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The difference between conventional and organic farming
There is a common misconception that organics is a new fad or something reserved for left-wing hippies, greenies or the well-to-do.
What people forget is that organic farming is actually the traditional way of farming. Conventional farming became the new norm for industrialised countries after the ‘green-revolution’ of the 1950s and 60s. This period saw the development of new seed varieties, and mass use of fertiliser and irrigation to produce higher yields.
The big difference between organic and conventional farming is that conventional farming relies on chemical inputs and a highly mechanised approach, whereas organics is about farming the natural way. Although, it is important to note that some large-sale organic farms still use conventional approaches such as mono-crops and some conventional farms also adhere to organic principles, using limited amounts of chemical inputs.
For ease, we have used the traditional definitions of ‘conventional’ and ‘organic’ farming when explaining the differences, however, an alternative approach to industrial farming which is gaining support is ‘agro-ecological farming’ This is a way of growing food that builds, rather than destroys ecosystems. Instead of spraying chemicals to get rid of pests, it is about growing plants that attract beneficial insects. Instead of applying fossil-fuel-based fertilisers to the soil, which destroys the soil’s capacity to regenerate, a technique is to lace the fields with legumes, which naturally help to fix nitrogen in the soil1. This approach shows promise for the future of food.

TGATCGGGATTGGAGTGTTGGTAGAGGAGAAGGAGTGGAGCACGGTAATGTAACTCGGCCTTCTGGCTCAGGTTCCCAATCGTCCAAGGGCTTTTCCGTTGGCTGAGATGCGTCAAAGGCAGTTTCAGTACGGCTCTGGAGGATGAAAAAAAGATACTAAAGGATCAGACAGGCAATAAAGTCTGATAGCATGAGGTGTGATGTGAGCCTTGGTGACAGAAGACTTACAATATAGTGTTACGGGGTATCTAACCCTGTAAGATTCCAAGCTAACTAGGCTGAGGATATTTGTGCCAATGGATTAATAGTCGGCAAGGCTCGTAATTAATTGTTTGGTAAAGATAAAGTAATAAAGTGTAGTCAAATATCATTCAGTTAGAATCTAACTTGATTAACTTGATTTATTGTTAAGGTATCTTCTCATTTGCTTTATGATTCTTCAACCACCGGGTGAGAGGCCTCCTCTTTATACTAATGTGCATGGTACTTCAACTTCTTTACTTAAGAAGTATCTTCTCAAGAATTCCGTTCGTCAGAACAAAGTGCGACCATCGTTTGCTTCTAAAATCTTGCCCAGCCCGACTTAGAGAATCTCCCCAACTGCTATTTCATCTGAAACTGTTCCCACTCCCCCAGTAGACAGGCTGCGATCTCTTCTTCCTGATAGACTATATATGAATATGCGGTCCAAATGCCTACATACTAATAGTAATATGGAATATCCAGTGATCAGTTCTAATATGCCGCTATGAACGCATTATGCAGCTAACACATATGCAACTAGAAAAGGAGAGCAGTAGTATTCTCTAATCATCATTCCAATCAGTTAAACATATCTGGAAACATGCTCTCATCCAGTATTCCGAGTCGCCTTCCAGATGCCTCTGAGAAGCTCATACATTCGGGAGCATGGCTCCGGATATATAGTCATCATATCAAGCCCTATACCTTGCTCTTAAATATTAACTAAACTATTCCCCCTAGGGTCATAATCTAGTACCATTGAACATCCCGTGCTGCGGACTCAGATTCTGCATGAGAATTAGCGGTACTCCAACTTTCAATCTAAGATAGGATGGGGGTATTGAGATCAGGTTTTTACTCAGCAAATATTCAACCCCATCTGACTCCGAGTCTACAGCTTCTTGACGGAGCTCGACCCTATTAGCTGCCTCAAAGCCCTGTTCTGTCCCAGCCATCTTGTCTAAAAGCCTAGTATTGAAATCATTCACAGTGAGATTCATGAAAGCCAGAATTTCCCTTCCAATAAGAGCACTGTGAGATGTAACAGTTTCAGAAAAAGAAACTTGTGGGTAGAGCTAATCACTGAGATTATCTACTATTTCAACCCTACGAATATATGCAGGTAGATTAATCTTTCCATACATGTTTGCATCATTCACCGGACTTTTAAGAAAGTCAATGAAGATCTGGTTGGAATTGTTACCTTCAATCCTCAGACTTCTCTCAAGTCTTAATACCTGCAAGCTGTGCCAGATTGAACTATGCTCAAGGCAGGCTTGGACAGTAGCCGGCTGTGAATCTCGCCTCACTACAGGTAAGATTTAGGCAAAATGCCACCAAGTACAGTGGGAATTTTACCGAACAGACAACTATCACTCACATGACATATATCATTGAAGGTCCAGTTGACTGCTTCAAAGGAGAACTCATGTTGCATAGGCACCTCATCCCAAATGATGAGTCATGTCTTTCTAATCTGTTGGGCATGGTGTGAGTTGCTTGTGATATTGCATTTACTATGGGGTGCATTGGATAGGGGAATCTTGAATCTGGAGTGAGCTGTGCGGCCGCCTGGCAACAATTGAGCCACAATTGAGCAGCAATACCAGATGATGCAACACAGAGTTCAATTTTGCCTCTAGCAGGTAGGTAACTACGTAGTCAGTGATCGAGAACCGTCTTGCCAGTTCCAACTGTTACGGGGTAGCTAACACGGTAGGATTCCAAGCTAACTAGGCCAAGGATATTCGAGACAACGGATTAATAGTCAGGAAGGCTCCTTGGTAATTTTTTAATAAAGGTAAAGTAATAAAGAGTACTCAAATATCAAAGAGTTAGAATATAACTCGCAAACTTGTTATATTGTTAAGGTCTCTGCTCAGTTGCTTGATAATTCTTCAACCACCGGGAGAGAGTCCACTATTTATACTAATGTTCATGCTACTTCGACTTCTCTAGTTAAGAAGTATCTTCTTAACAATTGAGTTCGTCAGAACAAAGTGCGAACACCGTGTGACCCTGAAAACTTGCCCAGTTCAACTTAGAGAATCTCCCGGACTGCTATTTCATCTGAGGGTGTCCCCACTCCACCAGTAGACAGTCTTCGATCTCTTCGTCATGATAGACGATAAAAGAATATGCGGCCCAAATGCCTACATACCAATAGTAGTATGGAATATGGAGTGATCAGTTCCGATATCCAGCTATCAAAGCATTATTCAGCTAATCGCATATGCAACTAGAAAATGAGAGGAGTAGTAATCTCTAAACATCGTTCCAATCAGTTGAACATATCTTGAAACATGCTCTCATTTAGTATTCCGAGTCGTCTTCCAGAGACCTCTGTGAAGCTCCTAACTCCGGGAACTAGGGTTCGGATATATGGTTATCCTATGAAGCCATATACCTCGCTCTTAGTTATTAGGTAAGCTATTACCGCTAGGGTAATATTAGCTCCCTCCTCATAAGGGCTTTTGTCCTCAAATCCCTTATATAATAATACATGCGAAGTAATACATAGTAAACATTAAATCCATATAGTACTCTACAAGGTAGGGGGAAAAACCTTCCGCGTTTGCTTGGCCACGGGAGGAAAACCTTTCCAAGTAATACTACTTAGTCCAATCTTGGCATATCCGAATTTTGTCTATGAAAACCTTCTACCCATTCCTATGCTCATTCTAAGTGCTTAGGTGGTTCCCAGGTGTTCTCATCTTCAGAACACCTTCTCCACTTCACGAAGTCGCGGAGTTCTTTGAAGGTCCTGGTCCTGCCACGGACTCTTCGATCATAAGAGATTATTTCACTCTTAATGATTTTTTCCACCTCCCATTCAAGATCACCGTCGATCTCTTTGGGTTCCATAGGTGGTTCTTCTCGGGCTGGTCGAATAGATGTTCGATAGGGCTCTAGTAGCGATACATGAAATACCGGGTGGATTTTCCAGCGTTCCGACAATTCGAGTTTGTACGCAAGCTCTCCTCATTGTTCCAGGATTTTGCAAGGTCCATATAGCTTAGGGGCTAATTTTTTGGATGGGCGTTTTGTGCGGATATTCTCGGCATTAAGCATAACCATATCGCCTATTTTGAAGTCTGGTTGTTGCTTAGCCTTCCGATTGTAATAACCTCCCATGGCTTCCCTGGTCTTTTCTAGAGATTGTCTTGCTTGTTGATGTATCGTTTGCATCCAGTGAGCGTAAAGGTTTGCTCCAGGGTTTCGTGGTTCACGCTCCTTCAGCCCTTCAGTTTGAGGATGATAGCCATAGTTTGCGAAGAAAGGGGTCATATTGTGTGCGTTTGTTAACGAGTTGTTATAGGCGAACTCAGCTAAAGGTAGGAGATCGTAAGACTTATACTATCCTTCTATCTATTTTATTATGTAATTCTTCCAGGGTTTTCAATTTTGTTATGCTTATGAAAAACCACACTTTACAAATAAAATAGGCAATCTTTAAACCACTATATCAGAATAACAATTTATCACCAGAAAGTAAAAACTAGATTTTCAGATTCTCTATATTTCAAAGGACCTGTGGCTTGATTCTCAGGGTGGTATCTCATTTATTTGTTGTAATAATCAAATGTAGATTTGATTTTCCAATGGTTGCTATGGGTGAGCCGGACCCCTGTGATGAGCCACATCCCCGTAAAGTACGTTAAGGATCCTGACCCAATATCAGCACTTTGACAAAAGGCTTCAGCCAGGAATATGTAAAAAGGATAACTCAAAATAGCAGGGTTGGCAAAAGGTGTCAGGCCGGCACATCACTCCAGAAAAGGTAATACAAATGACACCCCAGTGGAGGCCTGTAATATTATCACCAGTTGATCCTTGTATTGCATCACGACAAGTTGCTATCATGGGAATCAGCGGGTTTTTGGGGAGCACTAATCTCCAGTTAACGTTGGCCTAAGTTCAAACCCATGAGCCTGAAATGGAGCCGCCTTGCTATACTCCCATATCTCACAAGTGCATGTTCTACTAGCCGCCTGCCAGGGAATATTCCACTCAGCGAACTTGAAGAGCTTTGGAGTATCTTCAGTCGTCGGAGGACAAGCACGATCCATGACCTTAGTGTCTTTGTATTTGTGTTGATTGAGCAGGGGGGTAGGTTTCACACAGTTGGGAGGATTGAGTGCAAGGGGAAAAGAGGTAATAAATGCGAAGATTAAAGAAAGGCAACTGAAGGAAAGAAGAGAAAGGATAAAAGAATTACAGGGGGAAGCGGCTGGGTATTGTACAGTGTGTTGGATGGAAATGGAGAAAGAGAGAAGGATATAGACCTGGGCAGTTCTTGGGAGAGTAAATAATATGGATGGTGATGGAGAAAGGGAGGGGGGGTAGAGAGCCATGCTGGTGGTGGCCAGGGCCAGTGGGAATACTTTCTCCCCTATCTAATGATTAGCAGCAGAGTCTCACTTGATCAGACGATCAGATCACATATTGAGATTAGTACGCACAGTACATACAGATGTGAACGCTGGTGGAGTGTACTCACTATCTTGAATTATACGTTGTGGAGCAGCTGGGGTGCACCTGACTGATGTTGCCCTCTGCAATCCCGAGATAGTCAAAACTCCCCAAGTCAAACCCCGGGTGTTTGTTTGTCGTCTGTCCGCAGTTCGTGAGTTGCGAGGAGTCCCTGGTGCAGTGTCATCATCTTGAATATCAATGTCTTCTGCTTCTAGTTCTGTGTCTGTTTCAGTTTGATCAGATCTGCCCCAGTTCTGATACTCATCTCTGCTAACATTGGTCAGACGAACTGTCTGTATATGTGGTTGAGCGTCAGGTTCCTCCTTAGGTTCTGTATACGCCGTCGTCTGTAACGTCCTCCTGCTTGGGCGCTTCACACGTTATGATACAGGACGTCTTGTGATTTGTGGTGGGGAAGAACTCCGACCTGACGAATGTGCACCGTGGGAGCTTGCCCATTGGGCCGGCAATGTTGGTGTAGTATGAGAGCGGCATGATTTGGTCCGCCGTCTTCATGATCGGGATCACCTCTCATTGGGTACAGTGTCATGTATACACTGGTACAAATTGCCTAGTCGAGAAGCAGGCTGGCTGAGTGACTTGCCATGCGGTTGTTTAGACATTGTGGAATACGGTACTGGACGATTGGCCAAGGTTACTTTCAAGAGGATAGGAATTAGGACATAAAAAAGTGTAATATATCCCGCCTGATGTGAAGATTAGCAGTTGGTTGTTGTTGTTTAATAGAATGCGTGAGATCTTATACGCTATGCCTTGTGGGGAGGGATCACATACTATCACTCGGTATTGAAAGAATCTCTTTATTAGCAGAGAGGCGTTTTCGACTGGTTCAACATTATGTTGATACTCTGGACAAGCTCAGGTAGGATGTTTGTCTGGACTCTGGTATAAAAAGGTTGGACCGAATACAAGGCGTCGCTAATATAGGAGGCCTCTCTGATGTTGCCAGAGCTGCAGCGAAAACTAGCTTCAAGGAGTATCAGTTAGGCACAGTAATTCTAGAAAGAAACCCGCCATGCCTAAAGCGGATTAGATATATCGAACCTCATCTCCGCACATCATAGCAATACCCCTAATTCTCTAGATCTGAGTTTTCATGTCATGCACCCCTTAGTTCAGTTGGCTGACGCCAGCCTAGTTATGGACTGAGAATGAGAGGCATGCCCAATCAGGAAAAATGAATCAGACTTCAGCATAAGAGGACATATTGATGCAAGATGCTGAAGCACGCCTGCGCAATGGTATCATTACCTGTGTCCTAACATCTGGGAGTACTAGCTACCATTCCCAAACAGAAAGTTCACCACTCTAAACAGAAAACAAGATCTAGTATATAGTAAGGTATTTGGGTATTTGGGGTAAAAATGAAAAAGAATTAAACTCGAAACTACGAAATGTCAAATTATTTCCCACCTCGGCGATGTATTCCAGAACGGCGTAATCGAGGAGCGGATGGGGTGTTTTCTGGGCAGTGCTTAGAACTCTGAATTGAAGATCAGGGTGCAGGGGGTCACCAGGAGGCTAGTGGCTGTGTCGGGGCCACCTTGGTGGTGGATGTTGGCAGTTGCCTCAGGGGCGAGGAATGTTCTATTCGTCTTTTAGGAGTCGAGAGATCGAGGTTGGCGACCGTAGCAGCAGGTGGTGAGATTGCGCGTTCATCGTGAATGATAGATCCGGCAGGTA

See more from Sustainable Table on Organics:
Find out more about why organics is a big part of the answer at the BFA guide to ‘What is organic?‘